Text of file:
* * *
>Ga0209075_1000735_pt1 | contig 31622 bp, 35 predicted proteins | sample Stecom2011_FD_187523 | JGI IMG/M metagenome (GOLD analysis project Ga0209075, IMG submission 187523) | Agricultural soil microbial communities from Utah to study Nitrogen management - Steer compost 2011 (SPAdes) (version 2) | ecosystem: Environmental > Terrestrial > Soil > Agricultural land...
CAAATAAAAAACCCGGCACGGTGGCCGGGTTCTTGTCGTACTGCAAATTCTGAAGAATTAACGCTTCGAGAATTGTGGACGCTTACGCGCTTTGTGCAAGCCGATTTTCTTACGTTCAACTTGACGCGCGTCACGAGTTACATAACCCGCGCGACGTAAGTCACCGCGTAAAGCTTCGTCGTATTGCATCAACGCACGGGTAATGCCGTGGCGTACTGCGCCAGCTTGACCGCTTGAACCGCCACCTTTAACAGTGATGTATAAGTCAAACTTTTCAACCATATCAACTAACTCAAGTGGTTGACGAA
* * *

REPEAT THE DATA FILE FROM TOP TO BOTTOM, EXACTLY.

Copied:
>Ga0209075_1000735_pt1 | contig 31622 bp, 35 predicted proteins | sample Stecom2011_FD_187523 | JGI IMG/M metagenome (GOLD analysis project Ga0209075, IMG submission 187523) | Agricultural soil microbial communities from Utah to study Nitrogen management - Steer compost 2011 (SPAdes) (version 2) | ecosystem: Environmental > Terrestrial > Soil > Agricultural land...
CAAATAAAAAACCCGGCACGGTGGCCGGGTTCTTGTCGTACTGCAAATTCTGAAGAATTAACGCTTCGAGAATTGTGGACGCTTACGCGCTTTGTGCAAGCCGATTTTCTTACGTTCAACTTGACGCGCGTCACGAGTTACATAACCCGCGCGACGTAAGTCACCGCGTAAAGCTTCGTCGTATTGCATCAACGCACGGGTAATGCCGTGGCGTACTGCGCCAGCTTGACCGCTTGAACCGCCACCTTTAACAGTGATGTATAAGTCAAACTTTTCAACCATATCAACTAACTCAAGTGGTTGACGAA